The theme of savagery versus civilization in "Lord of the Flies" captures the competing impulses inside humanity: the first instinct is that of civilization, where individuals follow rules created for the good of the group, and they possess moral values, versus the second instinct toward violence, evil actions, selfishness and power at any cost. When looked at from a broader lens, this is the innate conflict of good versus evil.Know More
Golding associated evil with savagery and good with civilization. In his novel, the characters are well-trained boys from the civilized country of Great Britain who are lost in a wild jungle. Slowly, they lose their morals and give in to their baser desires for power, control and violence, which Golding figuratively depicts through the beast.
Golding believed that civilization merely masks the beast within men. When Jack and his tribe become savages, they begin to worship this beast they have imagined, even leaving it offerings. Golding's characters embody these competing instincts of civilization and savagery: Ralph represents order and civilized leadership, while Jack represents anarchy, barbarism and a thirst for power.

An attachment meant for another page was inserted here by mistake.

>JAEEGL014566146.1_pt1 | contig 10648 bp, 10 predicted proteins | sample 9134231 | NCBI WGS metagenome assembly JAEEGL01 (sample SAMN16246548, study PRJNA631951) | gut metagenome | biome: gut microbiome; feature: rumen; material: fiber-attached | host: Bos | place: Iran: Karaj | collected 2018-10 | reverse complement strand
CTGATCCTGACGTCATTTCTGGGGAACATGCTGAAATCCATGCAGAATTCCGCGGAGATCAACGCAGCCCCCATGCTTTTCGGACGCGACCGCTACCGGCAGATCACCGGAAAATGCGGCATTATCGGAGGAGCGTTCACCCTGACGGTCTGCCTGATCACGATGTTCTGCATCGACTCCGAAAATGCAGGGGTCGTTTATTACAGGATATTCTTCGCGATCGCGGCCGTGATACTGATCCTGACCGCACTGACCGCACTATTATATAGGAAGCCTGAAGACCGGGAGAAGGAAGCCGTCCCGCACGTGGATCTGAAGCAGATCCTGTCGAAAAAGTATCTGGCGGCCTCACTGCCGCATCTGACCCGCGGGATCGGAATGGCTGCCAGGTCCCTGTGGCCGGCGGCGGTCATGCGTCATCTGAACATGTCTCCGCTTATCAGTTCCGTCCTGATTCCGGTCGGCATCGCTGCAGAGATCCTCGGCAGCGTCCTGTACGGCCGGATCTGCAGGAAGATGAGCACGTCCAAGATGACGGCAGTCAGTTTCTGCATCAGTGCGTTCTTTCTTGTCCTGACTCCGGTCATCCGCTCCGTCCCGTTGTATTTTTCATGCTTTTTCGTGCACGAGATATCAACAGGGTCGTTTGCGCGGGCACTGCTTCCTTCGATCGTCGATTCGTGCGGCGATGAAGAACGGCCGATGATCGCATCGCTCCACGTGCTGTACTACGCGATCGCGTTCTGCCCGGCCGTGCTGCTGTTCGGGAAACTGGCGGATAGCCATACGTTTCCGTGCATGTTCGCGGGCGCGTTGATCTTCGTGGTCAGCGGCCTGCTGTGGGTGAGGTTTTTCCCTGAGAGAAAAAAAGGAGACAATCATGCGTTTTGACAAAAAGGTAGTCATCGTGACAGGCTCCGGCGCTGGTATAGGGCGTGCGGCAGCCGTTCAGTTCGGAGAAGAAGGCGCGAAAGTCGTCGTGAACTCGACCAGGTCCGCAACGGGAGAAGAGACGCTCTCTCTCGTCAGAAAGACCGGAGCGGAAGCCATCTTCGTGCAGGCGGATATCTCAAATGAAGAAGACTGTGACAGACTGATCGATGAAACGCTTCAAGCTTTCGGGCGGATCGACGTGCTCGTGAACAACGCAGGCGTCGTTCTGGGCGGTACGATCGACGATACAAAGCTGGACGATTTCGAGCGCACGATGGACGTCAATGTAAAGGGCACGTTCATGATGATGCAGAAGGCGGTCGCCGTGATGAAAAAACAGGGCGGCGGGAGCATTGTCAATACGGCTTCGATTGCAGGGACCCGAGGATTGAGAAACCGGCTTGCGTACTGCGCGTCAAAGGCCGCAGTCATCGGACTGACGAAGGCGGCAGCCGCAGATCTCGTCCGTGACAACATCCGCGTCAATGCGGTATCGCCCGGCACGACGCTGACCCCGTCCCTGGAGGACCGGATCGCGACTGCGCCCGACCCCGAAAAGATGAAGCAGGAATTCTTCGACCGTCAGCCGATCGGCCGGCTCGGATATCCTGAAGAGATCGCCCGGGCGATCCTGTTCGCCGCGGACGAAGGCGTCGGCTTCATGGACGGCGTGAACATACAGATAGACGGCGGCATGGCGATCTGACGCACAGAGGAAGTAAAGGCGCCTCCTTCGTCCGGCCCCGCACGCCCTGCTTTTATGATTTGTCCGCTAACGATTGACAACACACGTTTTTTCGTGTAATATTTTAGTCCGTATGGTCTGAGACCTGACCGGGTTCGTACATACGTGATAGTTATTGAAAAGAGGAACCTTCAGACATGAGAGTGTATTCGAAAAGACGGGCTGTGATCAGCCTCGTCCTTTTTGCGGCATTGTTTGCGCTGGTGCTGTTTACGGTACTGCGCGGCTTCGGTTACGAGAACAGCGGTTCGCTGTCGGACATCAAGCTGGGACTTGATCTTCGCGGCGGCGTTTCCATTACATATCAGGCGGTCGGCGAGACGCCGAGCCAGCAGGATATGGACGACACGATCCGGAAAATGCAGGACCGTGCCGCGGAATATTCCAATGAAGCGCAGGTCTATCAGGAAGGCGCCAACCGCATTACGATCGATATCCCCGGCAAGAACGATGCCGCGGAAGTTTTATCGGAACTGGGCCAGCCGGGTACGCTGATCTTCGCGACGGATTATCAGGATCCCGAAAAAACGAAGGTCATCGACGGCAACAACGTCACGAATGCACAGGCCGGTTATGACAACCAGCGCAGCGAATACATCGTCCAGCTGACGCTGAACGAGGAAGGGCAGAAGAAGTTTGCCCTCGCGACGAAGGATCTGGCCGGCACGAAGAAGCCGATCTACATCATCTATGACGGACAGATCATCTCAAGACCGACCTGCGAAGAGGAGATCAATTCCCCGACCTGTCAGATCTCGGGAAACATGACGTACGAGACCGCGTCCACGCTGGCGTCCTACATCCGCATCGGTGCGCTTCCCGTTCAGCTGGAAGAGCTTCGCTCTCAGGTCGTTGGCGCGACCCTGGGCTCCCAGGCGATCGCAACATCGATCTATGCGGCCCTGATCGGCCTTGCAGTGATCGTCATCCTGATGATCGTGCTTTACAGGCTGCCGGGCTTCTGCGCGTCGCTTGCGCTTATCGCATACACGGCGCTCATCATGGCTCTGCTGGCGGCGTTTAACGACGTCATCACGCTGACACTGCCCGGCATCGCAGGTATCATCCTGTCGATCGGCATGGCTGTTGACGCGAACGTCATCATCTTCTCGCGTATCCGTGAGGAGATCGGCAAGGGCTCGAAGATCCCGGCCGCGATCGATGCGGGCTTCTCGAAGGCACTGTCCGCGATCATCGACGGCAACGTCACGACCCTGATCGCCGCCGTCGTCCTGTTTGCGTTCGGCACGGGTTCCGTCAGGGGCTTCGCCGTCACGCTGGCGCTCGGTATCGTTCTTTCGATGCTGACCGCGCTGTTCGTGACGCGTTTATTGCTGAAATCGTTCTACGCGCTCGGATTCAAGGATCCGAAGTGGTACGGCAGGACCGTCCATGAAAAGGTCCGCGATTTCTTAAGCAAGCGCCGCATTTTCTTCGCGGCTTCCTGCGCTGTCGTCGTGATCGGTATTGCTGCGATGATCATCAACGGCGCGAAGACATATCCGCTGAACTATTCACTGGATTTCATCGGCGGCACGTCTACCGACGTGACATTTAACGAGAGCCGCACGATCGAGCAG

At the core of their most base and innate desires, Golding believed people were evil. Civilization suppresses the beastly desires; savagery exploits them and enables people to give into their desires for violence and evil.Learn more in Literature
A commonly used device in Lord of the Flies, foreshadowing can be seen when the boulders are rolled from the castle rock, predicting Piggy's death. When Ralph reminds the hunters to remember the fire, this foreshadows the moment when the boys allow the fire to go out.Full Answer >
Chapters one and two of the "Lord of the Flies" concentrate primarily on introducing the reader to the characters and touching on their organization and conflict. The novel was written by English author William Golding and published on September 17, 1954.Full Answer >
Lord of the Flies was first published in London in 1954. It was written by William Golding, and is a current staple of many high school reading lists.Full Answer >
William Golding's novel "Lord of the Flies" has many examples of irony, several of which are rooted in statements the young boys make about order and culture, which they later fail to uphold. One of the most obviously ironic quotes comes from the violent antagonist Jack who, early in the book, states, "We’ve got to have rules and obey them. After all, we’re not savages."Full Answer >